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Living Agreement: Embracing Life and Career Change

Despite divorce and separation, you are still a family. Family laws tend to assume that without marriage and one intact household, there is no family. Or there is a family, but it excludes the noncustodial parent; in fact, parents will likely continue to have a relationship. Establishing stability with two households instead of one is the first step. Change is inevitable after divorce, just as it was before divorce and separation.

One significant step is sitting down with all involved family members. The children must understand what is happening at age-appropriate stages. This will help them to know that the divorce is not their fault. Parents can both share with their children that, while the marriage is no longer working for the parents, the children are still loved and supported by everyone in the family. This significant step affects how children will grow through the divorce.

Life after divorce is a time for new opportunities and challenges, solving personal problems, and rebuilding and healing. While it may be easier for one parent to embrace change than for the other, we all know that change is coming for each family member. That carefully crafted settlement agreement may need to be changed as well.

Each parent must have the possibility of changing their occupation or profession at any time in their lives. Divorce does not deprive us of our rights as parents and human beings, including the human right to free employment choice. The most common way to gain wealth is to start a business. If one parent wants to leave a job with a salary to start their own business, they have every right to do so no matter what others may say.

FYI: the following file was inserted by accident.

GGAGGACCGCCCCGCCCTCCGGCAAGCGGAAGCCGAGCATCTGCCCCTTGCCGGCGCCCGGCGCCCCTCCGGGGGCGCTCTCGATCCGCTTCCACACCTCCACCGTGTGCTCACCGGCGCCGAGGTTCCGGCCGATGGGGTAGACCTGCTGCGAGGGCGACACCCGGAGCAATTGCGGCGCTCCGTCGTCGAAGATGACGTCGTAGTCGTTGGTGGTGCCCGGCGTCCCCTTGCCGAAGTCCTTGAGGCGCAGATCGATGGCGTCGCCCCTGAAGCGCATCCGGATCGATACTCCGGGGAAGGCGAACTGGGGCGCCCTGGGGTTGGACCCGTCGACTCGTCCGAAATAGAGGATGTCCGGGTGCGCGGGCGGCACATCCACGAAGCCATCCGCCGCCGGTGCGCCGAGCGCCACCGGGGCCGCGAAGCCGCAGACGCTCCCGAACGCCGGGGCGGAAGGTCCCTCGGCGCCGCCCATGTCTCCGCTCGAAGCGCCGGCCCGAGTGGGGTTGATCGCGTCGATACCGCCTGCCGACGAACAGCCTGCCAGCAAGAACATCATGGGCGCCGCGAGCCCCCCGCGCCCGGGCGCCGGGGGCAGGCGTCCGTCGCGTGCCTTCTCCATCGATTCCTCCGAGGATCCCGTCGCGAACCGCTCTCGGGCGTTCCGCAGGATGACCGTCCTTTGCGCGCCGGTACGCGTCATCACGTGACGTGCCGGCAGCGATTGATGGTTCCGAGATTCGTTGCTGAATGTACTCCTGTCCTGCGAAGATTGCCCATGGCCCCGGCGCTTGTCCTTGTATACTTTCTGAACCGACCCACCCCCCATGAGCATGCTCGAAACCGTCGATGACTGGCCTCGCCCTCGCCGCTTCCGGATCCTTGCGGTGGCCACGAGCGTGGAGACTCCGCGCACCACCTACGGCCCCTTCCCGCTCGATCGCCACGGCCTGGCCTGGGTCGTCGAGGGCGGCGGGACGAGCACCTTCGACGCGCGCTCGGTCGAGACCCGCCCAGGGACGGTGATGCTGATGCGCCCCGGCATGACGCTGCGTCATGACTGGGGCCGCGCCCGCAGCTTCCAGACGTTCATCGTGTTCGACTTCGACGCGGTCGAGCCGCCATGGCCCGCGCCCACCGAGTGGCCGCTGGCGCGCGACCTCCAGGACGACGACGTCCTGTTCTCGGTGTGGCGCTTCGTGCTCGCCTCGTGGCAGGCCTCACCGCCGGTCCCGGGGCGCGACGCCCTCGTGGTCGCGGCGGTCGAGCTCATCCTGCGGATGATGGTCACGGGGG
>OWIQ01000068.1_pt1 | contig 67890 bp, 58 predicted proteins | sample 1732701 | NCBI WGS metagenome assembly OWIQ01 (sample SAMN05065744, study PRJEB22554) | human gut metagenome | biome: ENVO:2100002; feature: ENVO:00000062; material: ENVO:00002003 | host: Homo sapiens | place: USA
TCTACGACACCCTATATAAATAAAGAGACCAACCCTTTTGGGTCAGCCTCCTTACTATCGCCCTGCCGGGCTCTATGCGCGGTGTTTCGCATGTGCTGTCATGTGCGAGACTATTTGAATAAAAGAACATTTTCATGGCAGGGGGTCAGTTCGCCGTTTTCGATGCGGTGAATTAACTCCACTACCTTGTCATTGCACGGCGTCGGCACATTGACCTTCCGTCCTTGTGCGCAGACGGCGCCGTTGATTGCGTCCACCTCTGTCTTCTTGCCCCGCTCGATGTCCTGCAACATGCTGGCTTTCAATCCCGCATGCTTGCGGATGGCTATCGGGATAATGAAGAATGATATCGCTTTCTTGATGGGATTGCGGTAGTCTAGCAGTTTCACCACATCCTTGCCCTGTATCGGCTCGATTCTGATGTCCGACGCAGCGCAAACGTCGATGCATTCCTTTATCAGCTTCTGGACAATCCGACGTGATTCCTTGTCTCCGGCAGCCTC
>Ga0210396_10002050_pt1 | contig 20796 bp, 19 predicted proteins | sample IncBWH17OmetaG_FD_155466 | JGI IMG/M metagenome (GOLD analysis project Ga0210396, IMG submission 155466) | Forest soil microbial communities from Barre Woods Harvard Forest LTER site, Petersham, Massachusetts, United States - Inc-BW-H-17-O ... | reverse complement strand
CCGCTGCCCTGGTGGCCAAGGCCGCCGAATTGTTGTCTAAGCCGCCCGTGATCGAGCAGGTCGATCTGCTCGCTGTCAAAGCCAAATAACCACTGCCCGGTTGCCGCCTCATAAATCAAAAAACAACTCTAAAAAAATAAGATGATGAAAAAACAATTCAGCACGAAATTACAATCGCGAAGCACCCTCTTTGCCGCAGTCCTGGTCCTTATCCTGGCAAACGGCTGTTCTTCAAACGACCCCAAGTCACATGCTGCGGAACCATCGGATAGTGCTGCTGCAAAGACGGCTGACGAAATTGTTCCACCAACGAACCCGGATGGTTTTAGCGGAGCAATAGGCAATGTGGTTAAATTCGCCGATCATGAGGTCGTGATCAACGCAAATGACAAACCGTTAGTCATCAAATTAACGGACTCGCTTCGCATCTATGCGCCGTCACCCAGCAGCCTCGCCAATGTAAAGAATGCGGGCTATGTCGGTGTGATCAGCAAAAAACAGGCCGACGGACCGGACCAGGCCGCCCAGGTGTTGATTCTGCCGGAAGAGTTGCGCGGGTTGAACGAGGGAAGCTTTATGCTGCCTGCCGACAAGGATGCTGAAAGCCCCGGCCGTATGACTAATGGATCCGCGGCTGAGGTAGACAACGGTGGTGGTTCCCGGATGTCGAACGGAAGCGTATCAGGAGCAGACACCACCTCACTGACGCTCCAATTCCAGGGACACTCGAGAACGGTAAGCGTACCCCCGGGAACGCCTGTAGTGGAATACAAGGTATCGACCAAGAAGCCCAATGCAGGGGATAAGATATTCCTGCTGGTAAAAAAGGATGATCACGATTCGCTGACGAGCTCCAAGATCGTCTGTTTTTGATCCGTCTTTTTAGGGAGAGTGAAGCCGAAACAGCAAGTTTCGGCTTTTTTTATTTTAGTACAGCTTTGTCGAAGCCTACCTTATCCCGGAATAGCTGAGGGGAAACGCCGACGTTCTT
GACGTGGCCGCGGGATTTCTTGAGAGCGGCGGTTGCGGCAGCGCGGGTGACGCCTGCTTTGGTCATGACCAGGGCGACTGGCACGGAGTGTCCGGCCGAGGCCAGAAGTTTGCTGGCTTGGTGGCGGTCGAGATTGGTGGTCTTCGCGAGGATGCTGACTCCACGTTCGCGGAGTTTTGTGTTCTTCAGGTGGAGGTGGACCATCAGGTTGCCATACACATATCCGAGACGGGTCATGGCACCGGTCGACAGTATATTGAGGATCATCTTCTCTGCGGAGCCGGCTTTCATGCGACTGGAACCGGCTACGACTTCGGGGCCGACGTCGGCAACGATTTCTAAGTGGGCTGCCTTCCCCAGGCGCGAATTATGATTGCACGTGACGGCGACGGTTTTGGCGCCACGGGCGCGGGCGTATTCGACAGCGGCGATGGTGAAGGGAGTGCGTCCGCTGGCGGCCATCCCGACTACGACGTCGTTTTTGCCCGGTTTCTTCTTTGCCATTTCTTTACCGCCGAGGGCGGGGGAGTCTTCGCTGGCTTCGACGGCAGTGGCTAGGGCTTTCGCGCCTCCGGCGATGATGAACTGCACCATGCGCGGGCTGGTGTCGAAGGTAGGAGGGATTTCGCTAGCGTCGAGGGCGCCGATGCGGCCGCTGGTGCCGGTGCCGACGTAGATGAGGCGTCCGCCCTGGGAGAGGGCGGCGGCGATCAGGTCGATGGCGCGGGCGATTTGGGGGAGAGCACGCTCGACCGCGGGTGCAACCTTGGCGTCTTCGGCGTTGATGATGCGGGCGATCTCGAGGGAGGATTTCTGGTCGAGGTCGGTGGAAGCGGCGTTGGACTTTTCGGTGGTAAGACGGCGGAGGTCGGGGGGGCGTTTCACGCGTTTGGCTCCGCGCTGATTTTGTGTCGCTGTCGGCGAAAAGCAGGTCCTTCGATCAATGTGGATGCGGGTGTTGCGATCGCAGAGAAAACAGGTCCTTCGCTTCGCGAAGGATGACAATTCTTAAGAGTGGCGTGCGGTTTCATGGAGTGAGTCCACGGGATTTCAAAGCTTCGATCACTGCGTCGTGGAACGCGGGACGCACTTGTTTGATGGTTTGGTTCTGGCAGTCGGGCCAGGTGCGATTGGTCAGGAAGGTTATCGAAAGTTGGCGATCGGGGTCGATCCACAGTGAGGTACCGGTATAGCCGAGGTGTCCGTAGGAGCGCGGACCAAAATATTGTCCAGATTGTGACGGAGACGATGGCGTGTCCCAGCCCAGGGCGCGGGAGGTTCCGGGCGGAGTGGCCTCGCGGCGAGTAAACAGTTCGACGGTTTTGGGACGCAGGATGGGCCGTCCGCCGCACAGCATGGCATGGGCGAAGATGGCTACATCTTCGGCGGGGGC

Knowing this, however, courts dismiss self-employment as "working under the table," even though 44 million American workers (28.2%) were self-employed at some point during a given week in 2019. (Elaine Pofeldt, "Survey: Nearly 30% of Americans are Self-Employed," Forbes, May 30, 2020). Their disapproval comes as no surprise considering that states collect 75 percent of child support through employer income withholding from W2 employee paychecks.

In Vasquez v. Vasquez, the District Court of Appeal of Florida, Fourth District, agreed with the family court "that the husband was voluntarily under-employed because, after his termination, the court found that he did not make a good faith effort to find comparable [W2] employment. Rather, the husband decided to start his own business, a decision that had considerably limited his [short-term] income." (Florida, Vasquez v. Vasquez, 922 So.2d 398, District Court of Appeal of Florida, Fourth District, March 1, 2006.)